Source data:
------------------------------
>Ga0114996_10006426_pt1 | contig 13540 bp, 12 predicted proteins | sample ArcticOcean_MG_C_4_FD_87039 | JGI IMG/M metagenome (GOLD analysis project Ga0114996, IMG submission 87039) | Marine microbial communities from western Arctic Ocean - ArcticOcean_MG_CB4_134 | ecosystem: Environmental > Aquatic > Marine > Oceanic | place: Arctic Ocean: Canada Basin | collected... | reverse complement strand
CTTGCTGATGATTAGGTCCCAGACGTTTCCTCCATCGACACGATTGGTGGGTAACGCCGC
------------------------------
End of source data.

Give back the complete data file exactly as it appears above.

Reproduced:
>Ga0114996_10006426_pt1 | contig 13540 bp, 12 predicted proteins | sample ArcticOcean_MG_C_4_FD_87039 | JGI IMG/M metagenome (GOLD analysis project Ga0114996, IMG submission 87039) | Marine microbial communities from western Arctic Ocean - ArcticOcean_MG_CB4_134 | ecosystem: Environmental > Aquatic > Marine > Oceanic | place: Arctic Ocean: Canada Basin | collected... | reverse complement strand
CTTGCTGATGATTAGGTCCCAGACGTTTCCTCCATCGACACGATTGGTGGGTAACGCCGC